My First Flying Saucer

Contributor: John Laneri

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The first time I saw a flying saucer was the morning I arrived at my putt-putt in hopes of playing a few rounds of golf before the day got hot.

I called the place, Justin’s Fabulous Putt-Putt. And, it truly was a challenging, eighteen hole, miniature golf course that featured water falls, windmills and the only singing parrot in the community of Possum Hollow.

Naturally, my girlfriend Becky tagged along, nagging me as usual about getting married. She immediately spotted the saucer.

“A flying saucer,” she said excitedly, running to it – her shoes, flip-flopping ahead of me. She was a cute little thing with a nice smile and skinny legs.

At first, I couldn’t believe my eyes. The thing was just sitting in the middle of the sand trap on the eighth hole streaming whips of vapor from both sides.

Right off, I realized the experts were wrong. The shape was elliptical and not circular like popular concept. It featured a bright green paint job and looked to be about six feet wide by three feet high. And best of all, it was resting on skinny legs that were splayed at the bottom like chicken feet.

“Where’d the flying saucer come from?” I asked Gordon, my assistant, as I hurried toward him. By then, I was beginning to wonder how to incorporate it into the putt-putt.

At the time, he was poking around the bottom with a crowbar, trying to pry it apart.

“It must have landed here during the night,” he replied, as he moved to another site. “I’ve been trying to get it open all morning.”

“Woe-e,” Becky said. “Another flying saucer.” She walked over and kissed the side. “Today’s my lucky day.”

“Don't touch it,” I warned her. “You could be hurt.”

“No, I won’t,” she replied. “I’m familiar with flying saucers.”

She continued walking around the thing, her eyes aglow.

Finally, she glanced at me and smiled. “For your information, I rode in one a year ago. That was the day I almost got married. But... I decided to wait for you.”

Cringing at the thought, I watched her continue around it, her fingers skimming over the surface. Suddenly, the hiss of air startled me, and then to my surprise, a door popped opened on the top.

Gordon jumped to his feet, “What the ….”

“Don’t be scared,” Becky said. “That’s how we get inside.”

I backed away a step. “I’m not getting inside that thing – no way.”

“Why not?” she asked. “The Captain performs marriage ceremonies every hour on the hour Afterward, Elvis serenades the bride and groom with a vocal tribute.”

“I’m to young to be married,” I replied quickly.

She scrambled on board and scooted toward the opening, her excitement almost contagious.

Gordon followed her saying, “Let me see. I’ve always wanted to look inside a flying saucer.”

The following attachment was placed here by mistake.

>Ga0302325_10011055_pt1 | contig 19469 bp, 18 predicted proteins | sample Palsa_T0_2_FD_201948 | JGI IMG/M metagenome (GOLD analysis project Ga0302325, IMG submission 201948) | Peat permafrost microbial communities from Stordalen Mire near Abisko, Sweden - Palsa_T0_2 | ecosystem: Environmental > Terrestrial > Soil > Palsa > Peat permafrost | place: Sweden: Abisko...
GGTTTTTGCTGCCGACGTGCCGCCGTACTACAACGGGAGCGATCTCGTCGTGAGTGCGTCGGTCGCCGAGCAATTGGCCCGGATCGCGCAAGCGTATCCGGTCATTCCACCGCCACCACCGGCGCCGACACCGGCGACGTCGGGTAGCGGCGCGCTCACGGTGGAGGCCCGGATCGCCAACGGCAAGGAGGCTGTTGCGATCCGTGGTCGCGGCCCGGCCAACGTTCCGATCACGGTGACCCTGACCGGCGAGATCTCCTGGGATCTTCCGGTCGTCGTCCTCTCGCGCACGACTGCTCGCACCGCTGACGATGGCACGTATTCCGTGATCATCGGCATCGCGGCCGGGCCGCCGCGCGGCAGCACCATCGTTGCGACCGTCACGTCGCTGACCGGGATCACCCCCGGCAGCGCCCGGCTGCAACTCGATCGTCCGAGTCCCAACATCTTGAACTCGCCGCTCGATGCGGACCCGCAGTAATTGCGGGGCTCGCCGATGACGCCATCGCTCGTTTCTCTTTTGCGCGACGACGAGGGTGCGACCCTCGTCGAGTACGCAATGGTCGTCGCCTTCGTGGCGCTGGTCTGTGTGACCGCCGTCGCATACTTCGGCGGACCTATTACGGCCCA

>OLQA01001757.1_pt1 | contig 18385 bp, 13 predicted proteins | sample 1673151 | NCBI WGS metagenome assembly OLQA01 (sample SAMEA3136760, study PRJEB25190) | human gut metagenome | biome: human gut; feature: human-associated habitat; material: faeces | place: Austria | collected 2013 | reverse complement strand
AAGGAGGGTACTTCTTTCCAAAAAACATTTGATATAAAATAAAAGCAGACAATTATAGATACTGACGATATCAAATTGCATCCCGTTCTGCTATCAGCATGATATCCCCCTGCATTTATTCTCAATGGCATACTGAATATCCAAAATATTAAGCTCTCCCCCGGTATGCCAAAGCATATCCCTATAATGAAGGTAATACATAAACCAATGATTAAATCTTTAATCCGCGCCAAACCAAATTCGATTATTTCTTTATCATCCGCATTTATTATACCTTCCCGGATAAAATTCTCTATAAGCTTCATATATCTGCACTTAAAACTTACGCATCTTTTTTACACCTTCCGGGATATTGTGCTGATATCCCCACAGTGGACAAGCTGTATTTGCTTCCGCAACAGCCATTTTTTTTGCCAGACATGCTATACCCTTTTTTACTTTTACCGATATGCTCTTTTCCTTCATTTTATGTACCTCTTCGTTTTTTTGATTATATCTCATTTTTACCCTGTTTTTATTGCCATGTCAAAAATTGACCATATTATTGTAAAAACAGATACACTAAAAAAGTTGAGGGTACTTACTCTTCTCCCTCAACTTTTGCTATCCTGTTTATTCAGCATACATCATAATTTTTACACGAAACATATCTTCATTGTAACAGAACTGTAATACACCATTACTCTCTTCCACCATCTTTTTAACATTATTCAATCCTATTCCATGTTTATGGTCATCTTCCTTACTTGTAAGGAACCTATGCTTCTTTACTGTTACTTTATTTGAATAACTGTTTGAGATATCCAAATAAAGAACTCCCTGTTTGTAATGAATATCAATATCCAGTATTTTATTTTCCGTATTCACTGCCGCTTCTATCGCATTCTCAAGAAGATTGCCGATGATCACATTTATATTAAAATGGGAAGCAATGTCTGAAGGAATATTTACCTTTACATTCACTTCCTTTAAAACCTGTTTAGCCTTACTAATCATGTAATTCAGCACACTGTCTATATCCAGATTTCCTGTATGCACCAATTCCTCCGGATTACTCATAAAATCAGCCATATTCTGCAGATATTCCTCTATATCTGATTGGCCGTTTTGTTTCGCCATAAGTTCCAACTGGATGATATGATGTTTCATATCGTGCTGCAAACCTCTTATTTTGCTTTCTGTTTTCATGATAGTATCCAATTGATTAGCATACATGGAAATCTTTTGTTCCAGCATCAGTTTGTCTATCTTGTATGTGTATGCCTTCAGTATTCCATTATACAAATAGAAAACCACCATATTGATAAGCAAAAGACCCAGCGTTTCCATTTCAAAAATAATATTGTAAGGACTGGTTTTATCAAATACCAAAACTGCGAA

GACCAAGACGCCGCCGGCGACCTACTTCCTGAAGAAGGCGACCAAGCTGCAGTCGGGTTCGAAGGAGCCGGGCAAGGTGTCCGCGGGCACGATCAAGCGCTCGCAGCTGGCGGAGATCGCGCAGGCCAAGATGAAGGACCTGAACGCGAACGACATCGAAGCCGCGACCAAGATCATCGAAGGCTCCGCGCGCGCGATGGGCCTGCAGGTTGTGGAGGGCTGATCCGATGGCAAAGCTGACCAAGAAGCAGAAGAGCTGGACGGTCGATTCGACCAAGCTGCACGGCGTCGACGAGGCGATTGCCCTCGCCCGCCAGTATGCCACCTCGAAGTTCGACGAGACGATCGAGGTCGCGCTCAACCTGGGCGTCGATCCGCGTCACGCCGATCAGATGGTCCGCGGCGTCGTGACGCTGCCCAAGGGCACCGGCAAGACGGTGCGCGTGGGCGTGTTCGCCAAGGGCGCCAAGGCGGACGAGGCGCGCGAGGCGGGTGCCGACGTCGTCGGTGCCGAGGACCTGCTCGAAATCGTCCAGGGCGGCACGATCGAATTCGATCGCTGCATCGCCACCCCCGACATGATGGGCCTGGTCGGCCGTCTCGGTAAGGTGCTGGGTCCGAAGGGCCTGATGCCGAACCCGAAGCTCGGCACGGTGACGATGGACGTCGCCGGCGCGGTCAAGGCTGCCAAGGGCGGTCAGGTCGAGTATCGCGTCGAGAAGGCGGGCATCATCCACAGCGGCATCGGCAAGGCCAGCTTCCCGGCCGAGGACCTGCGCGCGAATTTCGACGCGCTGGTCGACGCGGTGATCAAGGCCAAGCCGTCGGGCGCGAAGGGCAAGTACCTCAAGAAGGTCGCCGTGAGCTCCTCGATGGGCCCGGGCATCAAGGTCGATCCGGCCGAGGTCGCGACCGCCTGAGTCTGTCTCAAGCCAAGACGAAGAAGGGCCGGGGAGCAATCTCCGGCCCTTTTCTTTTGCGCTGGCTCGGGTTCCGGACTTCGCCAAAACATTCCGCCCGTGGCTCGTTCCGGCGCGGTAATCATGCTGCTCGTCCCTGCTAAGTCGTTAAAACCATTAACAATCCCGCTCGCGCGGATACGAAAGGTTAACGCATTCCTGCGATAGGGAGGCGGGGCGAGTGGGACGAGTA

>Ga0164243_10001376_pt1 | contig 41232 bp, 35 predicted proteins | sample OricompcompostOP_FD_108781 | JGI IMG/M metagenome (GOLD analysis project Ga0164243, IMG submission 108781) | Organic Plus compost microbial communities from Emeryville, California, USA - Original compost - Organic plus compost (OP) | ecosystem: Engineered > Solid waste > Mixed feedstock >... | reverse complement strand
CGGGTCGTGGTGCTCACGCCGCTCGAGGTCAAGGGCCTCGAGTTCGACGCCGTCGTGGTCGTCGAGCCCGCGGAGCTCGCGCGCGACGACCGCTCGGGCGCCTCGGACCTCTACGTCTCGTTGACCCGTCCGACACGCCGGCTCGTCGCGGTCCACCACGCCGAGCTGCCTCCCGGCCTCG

She extended a hand in my direction. “Come with me, honey. Gordon can be our best man.”

I watched him scurry to the hatch and drop inside without a second thought – possibly lost forever.

Becky swung her legs into the opening. “I’ll meet you at the alter. It’s on the promenade deck close to the honeymoon suites. This is going to be a dream come true.”

“I’ll be right behind you,” I replied, as I watched her drop away and disappear from sight.

Carefully, I edged close to the opening and ventured a look inside, seeing what appeared to be a smoky abyss overlaid with a faint smell of noxious gas.

I waited around for about thirty minutes, figuring that Gordon and Becky had lost track of time. Eventually, I gave up and headed over to the putt-putt office to begin preliminary sketches in hopes of making the thing my feature attraction. I knew it would draw crowds.

Later that morning, I returned to the eighth hole with my tape measure. I needed to get exact specifications, certain that my life was about to change. To my surprise though, the saucer was nowhere to be seen.

I walked around the area for some time, studying the site. Finally, I tossed my sketches aside, dropped a ball on the ground and launched a shot on the number seven – my most difficult hole. I carded a hole-in-one too, the ball doing a loop-d-loop before dropping into the cup. The shot was my very first ace on the seventh hole.

Like Becky, I was also having a lucky day.

About a year later, I read in the National Enquirer that the saucer driver had let Becky and Gordon out near Baton Rouge where they had moved into an apartment and were living as husband and wife.

To this day, I still miss Gordon. We shared a similar vision for exciting putt-putt golf courses. Losing Becky, I have to confess, was the best thing that ever happened to me because a few weeks later, I met Ronda Maples – a charming lady, who after five marriages, knew better.

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John is a native born Texan living near Houston. His writing focuses on short stories and flash. Publications to his credit can be found on the internet and in several print edition periodicals.
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